19
votes
3answers
3k views

Is there an EBNF that covers all of English

This almost feels like a SO question. Is there an EBNF that covers all of English, and if so, what is it?
4
votes
3answers
458 views

“The me of the past”

When talking about one's self in the past, is "the me of the past" grammatically correct? I'm trying to make a sentence like this: The me of the past who was popular with girls, I'm jealous of ...
18
votes
7answers
15k views

Is using passive voice “bad form”?

Whenever I create a document in Microsoft Word, it complains about a lot of my sentences being in passive voice. But, when I read that sentence aloud, it sounds fine to me. I am not sure if it is just ...
2
votes
4answers
4k views

“Can't” vs. “won't be able to”

Which of the following is grammatically correct? Even if ____, I probably won't be able to ____. Could it be rephrased this way and still remain grammatically correct? Even if ____, I ...
3
votes
3answers
913 views

Is this sentence truly a fragment?

Microsoft Office is claiming a statement I recently made is a fragment, however I do not agree with its opinion. Bob, to my knowledge that resource is currently unsupported. Can anyone provide ...
6
votes
1answer
258 views

What is the term for giving an action or phenomenon somebody's name, e.g. “Doing a Lord Lucan”?

A friend of mine is keen on taking the glory (or adverse publicity!) when something goes wrong on a job he's working on and he likes to give it his name, e.g., "this is turning into a right Simpson of ...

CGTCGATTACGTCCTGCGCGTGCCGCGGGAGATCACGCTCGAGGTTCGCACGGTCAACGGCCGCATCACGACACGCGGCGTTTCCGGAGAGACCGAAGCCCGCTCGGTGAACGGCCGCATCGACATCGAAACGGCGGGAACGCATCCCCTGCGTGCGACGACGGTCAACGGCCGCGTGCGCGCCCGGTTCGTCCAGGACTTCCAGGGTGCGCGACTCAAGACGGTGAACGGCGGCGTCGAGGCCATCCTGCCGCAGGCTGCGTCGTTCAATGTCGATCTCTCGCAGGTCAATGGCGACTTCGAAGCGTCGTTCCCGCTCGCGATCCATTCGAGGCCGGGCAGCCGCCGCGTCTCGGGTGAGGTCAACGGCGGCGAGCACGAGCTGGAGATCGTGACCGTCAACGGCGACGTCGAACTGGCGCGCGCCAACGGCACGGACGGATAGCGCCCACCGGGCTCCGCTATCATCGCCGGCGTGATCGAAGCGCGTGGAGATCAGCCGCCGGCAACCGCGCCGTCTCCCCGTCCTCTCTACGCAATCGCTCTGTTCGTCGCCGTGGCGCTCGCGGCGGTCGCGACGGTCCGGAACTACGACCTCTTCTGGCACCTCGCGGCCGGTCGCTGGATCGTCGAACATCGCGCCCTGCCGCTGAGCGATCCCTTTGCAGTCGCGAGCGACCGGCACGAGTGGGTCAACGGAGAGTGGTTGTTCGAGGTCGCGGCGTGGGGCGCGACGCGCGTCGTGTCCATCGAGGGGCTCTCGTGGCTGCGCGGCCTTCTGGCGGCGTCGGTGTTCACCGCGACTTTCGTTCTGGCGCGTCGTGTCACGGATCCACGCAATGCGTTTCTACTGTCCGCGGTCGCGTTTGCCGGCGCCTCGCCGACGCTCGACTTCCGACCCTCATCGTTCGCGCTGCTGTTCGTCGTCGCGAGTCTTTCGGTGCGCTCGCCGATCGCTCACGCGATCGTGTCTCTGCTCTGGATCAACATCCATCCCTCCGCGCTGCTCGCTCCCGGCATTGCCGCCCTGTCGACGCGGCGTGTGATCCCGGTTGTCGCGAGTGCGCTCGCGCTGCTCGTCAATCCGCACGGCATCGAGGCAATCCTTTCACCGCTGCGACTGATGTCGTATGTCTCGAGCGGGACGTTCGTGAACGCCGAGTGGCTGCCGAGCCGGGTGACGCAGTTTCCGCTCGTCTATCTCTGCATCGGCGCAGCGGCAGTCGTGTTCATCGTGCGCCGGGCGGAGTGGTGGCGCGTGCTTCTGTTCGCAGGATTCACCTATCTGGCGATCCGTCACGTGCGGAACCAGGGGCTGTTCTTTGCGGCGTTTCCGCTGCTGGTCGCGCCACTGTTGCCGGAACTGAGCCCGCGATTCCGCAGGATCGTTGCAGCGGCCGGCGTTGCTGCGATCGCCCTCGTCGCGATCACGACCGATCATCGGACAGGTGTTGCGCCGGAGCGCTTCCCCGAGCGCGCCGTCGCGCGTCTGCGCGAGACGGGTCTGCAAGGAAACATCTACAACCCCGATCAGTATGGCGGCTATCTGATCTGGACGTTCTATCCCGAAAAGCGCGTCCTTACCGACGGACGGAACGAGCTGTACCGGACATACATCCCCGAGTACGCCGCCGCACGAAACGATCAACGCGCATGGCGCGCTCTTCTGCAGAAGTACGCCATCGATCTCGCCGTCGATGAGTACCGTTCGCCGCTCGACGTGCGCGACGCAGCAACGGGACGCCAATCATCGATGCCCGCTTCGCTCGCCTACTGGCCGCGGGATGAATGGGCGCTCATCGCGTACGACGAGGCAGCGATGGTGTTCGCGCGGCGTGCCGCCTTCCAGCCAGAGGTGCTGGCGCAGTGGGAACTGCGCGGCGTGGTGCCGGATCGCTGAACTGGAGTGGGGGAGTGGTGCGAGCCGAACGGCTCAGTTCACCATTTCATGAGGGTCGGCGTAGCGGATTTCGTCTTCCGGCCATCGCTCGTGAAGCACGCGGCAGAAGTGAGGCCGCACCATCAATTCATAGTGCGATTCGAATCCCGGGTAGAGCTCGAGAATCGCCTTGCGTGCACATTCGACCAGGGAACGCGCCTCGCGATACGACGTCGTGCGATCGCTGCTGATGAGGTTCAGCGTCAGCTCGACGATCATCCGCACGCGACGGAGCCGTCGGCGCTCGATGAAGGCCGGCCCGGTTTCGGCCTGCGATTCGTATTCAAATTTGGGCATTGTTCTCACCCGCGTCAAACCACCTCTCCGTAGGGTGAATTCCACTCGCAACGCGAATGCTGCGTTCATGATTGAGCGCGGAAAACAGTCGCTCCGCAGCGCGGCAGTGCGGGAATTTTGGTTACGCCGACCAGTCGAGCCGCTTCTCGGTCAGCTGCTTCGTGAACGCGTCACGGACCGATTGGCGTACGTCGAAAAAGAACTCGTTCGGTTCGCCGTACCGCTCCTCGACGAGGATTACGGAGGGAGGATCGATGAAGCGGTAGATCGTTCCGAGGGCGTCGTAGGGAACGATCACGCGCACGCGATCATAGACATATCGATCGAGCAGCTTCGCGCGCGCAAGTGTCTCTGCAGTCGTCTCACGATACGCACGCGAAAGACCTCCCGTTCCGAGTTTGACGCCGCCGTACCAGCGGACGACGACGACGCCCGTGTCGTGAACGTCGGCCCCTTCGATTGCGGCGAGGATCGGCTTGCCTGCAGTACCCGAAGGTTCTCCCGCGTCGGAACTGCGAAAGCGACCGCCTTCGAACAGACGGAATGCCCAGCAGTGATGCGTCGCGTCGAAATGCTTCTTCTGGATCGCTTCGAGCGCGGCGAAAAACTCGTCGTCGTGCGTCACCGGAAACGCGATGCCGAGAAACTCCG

4
votes
1answer
2k views

“To enable him to escape” vs. “to enable him escape”

I have been coming across this kind of sentence more and more: She gave him a key to enable him to escape capture. She gave him a key to enable him escape capture. Which sentence is correct? ...
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votes
2answers
170 views

Wrapping with “of” [closed]

How should the following sentence be wrapped: Data compression of file system or Data compression of file system "of" should stay on the upper line, or should be placed in next line?
4
votes
2answers
2k views

Does this ‘be going to’ have an emotional meaning?

Here is a skit from a radio English conversation program, dealing with American English. A: guest B: front desk clerk C: A's wife (at the front desk of a hotel) A: I have a reservation ...
8
votes
2answers
3k views

“The pair was …” or “the pair were …”

I've recently read a blurb from a local paper that included the following: The pair was drinking prior to the shooting. To me, this appears wrong and I would say that the proper way to make the ...